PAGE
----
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KM leverages data mesh

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Knowledge management has often been stymied by siloed data and unsuccessful efforts to create comprehensive, centralized repositories. Data mesh is a method of managing enterprise information and processes that helps to overcome these limitations and facilitates the reuse of valuable enterprise information. It is characterized by four features:

Data distributed into domains that reflect business units or teams rather than being centralized

Data products created from datasets with the intent of making them easily accessible and consumable

Federated computational governance in which governance is managed by the data owners and is tailored to each domain, but also includes standardization to ensure interoperability across domains, with automated execution of governance decisions

Self-service both by developers and consumers of data products

Since data mesh is not a technology but an approach to managing information, it relies on a combination of enabling tools, including those that support integration, governance, security, and analytics. It is often implemented incrementally by domain and by feature. Most environments that use data mesh are hybrid environments, with some data centralized and some distributed.

Data products were introduced as a core component of data mesh architecture and represent a new paradigm in how data is served to the consumer. A data product is defined by a specified owner and is designed to enable consumers to easily find and securely use it. Data produces can represent integrated assets from a single or multiple data stores, and the actual design can vary to optimize the intended use case. “Consumers looking for data can quickly search a catalog to find and reuse a data product that meets their needs,” said Adrian Estala, VP, field CDO, at Starburst. “The required data assets have already been integrated and defined.”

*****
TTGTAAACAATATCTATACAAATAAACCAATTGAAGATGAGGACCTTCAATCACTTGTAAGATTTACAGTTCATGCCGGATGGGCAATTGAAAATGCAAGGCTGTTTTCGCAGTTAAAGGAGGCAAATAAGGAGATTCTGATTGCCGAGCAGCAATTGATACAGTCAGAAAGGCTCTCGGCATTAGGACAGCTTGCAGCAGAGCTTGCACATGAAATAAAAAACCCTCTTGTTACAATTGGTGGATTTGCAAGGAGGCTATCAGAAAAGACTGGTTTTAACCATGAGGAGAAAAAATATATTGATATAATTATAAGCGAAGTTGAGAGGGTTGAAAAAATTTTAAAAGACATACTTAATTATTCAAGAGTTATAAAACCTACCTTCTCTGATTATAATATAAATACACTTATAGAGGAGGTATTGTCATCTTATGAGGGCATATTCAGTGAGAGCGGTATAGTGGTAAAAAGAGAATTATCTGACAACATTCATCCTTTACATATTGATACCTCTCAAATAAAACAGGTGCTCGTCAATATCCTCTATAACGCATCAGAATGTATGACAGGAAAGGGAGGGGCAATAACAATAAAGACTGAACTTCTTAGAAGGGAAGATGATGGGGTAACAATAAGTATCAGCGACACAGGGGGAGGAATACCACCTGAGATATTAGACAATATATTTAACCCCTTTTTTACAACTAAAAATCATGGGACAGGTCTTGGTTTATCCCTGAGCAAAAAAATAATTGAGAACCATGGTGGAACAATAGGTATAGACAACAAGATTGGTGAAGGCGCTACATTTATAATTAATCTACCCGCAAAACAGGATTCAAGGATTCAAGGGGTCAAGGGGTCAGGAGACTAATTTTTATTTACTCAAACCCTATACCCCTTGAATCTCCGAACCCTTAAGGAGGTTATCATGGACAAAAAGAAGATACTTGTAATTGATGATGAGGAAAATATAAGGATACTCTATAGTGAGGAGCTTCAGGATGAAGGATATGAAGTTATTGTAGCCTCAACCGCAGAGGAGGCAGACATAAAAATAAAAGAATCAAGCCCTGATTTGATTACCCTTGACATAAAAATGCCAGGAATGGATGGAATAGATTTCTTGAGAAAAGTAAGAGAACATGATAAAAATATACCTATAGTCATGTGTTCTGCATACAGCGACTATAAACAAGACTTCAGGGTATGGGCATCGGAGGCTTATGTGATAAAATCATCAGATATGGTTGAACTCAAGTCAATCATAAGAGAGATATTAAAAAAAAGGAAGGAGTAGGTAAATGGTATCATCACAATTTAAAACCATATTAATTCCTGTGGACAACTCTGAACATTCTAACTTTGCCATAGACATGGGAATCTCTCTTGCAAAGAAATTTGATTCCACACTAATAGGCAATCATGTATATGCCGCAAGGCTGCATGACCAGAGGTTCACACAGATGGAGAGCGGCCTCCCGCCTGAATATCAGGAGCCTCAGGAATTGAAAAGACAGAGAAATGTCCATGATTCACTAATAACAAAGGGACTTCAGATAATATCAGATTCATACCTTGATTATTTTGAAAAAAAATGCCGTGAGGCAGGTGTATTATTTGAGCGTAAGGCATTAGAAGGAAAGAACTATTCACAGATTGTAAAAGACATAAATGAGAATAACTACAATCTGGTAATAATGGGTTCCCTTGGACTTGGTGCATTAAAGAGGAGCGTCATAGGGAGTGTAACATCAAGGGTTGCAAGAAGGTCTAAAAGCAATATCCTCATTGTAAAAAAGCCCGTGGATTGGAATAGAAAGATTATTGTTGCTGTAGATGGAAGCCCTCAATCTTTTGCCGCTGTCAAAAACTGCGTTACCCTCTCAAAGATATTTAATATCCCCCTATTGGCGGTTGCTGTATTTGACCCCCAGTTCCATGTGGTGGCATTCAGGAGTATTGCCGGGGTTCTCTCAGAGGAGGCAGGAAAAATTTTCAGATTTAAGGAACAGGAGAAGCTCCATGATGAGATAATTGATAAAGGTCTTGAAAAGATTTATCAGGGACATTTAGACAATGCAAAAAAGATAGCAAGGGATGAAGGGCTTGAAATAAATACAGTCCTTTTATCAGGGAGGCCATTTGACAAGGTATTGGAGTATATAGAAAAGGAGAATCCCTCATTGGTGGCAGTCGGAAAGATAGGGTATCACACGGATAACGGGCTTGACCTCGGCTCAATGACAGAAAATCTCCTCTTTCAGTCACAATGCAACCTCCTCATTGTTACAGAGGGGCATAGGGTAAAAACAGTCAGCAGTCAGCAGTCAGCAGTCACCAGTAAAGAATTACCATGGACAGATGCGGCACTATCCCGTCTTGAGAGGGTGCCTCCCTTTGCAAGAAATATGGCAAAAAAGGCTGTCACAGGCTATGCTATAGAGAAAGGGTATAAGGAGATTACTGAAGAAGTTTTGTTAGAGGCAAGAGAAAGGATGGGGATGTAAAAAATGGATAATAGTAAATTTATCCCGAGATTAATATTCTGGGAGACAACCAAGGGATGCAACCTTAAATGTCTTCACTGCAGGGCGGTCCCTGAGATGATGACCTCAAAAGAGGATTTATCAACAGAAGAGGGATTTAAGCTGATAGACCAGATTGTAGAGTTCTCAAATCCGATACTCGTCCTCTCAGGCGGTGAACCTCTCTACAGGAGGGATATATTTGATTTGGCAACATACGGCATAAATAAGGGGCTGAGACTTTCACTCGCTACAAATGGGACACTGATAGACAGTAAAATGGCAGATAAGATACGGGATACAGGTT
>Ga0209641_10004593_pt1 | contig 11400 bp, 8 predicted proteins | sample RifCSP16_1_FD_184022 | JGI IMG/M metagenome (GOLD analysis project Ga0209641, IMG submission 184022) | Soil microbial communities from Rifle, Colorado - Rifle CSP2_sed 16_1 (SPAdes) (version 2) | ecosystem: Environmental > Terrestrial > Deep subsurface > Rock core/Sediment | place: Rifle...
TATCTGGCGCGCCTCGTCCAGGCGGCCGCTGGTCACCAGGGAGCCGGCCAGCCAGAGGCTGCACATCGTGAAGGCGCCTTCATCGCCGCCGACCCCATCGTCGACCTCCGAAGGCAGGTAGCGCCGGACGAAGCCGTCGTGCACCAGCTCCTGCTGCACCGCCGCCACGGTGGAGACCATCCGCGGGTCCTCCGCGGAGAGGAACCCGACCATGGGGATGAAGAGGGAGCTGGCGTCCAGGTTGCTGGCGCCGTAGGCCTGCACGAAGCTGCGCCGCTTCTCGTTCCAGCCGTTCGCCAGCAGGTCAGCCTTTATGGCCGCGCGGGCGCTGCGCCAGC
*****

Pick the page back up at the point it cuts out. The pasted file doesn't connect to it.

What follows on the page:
Starburst is based on open source Trino (trino.io) and accelerates the development of data products by exploiting a lake-house architecture and federating across warehouses and other distributed data sources. “We accelerate the time to insight by promoting self-service capabilities for data products,” Estala added. Starburst offers a cloud-native, Galaxy solution and an Enterprise solution for on-premise architectures. “We provide an abstraction layer in between the diverse, complex data architecture and the BI and analytics tools that our customers use.”

Pharma is among the industries that first adopted data mesh architecture. “These organizations were already organized into clinical analytics teams that fit the domain team concepts that are described in a mesh approach,” Estala pointed out. “In a domain, the team has full familiarity with their data, the use cases, and the broader data risks.” Banks were another vertical that quickly picked up the data mesh ideas. “Every major bank we work with has incorporated some data mesh concepts into their broader data strategy,” he continued. “The focus on self-service, federated governance, and data product capabilities fits very well into their strategic analytics objectives.”

However, businesses across many verticals and of varying sizes can benefit.

Self-Service at Schneider Electric

Schneider Electric had its origins 180 years ago, during the first Industrial Revolution, and by the turn of the century, the company was entering the emerging electricity market. Now it produces a wide range of electrical products for residential, business, and industrial use. With an ongoing focus on innovation, Schneider Electric wanted to use new digital technologies to help make its numerous business units more agile and competitive.

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